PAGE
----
By the end of World War II, Europe was in disarray both physically and psychically, but the picture magazines emerged as a cultural force even more powerful than before the war. The magazines' ability to bring the viewer to the brink of the action and to fill society's insatiable desire to understand the scope of world events fed an ever-growing industry of visual information. This gave rise to new kind of photographerthe seasoned photojournalist, whose vision had been honed by witnessing scenes of devastation and triumph during wartime. Many wanted to continue devoting their lives to the documentation of humanity's trials and tribulations, victories and accomplishments, and four such photographers, Robert Capa (1987.1100.501), Henri Cartier-Bresson, David "Chim" Seymour (59.559.70), and George Rodger, founded a photography agency in 1947 whose aim was to do just that. Called Magnum Photos, Inc., the enterprise was a collective in which photographers determined their own subject matter (rather than being assigned stories by a picture editor) and were supported by a staff who performed administrative and archival functions. In contrast to the scenario in play at the time, the photographerrather than the publication or the photo agencymaintained the copyright to his or her photographs and the collective served as the primary distributor of the members' photographs, often granting permission to publish photographs only together with the rest of the images in a photographer's photo essay. This allowed individual photographers more control over the content and presentation of their images. Initially, Magnum divided the world into four sections, each of which was covered by a different photographer: Chim handled Europe; Cartier-Bresson India and the Far East, Rodger Africa; and Capa America (these divisions were very flexible and often overlapped as photographers followed their own interests and instincts). Other photographers soon joined the agency. Werner Bischof (59.559.4) and Ernst Haas were the first nonfounder members in 1949, and Magnum continues to add new members today. The establishment of a base for photographers who wished to serve their aesthetic and reportage impulses simultaneously was invaluable. Through Magnum, they could maintain artistic integrity and address humanitarian concerns without "selling their soul" (and their copyright) to an indifferent image market.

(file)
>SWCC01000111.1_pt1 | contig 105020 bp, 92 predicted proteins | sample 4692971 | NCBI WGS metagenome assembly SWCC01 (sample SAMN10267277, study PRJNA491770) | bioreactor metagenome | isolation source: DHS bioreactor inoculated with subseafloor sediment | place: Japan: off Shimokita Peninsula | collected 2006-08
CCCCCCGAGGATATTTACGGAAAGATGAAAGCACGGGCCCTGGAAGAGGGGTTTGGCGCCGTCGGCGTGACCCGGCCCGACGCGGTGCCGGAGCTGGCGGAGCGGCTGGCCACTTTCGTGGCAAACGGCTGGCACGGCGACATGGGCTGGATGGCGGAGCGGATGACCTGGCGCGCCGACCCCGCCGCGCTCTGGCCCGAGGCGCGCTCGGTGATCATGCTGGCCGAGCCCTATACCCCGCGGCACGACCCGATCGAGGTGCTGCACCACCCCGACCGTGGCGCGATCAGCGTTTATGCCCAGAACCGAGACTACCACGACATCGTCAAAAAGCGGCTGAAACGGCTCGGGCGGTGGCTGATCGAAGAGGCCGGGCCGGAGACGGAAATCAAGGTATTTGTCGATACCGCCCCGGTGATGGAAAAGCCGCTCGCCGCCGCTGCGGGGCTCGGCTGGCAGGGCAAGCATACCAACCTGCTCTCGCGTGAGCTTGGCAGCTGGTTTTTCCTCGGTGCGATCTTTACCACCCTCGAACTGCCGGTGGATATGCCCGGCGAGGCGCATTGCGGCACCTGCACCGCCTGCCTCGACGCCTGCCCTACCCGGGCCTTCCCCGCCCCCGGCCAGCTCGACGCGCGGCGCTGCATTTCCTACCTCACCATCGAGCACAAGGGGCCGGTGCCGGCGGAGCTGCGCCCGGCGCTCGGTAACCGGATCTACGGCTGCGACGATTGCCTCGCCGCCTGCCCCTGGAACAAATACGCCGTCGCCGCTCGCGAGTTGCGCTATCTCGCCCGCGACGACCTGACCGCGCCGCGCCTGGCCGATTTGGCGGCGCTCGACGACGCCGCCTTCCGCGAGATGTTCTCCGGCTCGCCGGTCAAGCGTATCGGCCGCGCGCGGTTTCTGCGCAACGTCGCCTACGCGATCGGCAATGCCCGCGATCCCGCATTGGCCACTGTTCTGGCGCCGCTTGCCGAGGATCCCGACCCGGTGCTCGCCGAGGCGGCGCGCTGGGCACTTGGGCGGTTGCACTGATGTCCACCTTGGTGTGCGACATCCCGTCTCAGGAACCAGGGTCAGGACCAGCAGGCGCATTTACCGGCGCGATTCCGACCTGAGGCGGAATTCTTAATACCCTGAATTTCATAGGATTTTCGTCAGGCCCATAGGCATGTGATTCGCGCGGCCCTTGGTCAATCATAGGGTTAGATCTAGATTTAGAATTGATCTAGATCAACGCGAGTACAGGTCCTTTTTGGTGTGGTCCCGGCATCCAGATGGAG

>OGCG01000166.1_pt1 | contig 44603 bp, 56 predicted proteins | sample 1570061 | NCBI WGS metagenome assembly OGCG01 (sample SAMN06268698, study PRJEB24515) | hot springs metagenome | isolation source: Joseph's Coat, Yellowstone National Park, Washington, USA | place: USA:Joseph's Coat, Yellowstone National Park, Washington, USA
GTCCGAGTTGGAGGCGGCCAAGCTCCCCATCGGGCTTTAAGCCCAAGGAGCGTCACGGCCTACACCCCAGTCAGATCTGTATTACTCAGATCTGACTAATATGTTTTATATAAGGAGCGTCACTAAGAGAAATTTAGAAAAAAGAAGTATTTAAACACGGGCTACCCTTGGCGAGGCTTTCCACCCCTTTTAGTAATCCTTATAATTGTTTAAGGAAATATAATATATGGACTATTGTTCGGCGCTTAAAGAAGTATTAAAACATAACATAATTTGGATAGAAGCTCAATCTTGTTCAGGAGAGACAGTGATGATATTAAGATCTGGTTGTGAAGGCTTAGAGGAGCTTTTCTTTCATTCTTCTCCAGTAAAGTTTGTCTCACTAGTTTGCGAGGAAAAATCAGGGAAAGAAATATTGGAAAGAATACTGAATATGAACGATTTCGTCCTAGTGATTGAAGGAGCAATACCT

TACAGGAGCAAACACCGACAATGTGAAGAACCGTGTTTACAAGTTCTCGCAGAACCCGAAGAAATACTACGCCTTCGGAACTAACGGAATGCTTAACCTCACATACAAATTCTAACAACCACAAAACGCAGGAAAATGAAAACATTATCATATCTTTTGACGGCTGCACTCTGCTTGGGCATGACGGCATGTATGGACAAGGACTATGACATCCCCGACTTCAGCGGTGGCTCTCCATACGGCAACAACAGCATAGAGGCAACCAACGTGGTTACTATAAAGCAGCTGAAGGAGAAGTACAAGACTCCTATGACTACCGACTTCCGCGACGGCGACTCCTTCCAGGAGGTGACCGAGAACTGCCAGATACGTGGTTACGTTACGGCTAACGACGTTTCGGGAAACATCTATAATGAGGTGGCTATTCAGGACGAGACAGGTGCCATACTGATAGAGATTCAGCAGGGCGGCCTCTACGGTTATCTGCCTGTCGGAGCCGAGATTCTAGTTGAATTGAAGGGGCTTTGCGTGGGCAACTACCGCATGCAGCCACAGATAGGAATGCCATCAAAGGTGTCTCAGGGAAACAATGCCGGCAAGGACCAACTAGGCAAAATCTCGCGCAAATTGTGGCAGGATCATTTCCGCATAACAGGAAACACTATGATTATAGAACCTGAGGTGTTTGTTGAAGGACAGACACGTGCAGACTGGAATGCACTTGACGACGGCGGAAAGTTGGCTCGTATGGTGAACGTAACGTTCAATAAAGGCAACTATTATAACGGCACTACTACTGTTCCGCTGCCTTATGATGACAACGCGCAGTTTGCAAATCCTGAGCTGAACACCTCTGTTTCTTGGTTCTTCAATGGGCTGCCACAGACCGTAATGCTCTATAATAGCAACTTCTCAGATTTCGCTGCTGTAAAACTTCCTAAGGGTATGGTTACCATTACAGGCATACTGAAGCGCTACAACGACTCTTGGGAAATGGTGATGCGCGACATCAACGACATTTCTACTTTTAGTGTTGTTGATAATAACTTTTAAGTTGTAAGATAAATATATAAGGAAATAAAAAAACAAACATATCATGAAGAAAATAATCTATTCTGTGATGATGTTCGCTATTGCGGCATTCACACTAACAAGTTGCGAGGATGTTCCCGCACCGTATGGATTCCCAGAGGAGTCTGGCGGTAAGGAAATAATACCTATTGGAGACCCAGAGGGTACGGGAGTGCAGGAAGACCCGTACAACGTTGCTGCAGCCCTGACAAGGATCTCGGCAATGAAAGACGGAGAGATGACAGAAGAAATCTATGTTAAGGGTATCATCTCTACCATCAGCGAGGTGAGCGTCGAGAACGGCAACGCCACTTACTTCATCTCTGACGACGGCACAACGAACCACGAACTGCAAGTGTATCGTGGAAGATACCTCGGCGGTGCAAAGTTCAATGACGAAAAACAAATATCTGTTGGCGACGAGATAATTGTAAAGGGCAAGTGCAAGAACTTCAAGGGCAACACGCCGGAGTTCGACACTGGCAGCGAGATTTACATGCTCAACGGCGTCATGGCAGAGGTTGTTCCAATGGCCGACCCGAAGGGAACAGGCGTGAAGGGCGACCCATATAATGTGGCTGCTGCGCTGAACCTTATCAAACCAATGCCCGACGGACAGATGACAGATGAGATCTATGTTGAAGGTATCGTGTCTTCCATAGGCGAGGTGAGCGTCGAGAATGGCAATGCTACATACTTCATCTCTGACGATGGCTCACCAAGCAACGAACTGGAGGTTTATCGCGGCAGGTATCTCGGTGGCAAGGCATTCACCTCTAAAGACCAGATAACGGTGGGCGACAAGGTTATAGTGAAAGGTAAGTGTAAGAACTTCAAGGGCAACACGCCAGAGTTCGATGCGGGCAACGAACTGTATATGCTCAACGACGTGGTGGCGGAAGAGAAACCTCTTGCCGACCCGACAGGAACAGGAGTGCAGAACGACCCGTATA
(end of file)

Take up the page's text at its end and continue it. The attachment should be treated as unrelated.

While Magnum photographers looked out at the world, another group of European photographers looked inward. Led by Otto Steinert (1991.1056), the movement known as Subjektive Fotografie emphasized the photographer's ability to imbue his subject with personal and aesthetic meaning through photographic meansperspective and point of view; the use of the close-up; tonal rendering; defamiliarizing the subject through negative printing and solarization; and experimentation with time exposure. Such techniques emphasized the role of the artist in creating meaning for photographs beyond the factual reality of the objects before the camera. Although this is fundamentally true of all creative photography, Subjektive Fotografie made the demonstration of this principle a primary goal. The movement held three exhibitions, in 1951, 1954, and 1958, that included a wide range of work from artists of many different countries. Its ideas spread throughout Europe, inspiring young artists and providing a network for photographers like Josef Sudek (1989.1073), who had been creating work based on similar concepts but were isolated from the larger community of art photographers. Subjektive Fotografie's identification and knitting together of like-minded creative photographers provided a fertile ground for the emergence of contemporary art photography in Europe today.
Hostetler, Lisa. "Photography in Europe, 1945–60". In Heilbrunn Timeline of Art History. New York: The Metropolitan Museum of Art, 2000–. http://www.metmuseum.org/toah/hd/pheu/hd_pheu.htm (October 2004)
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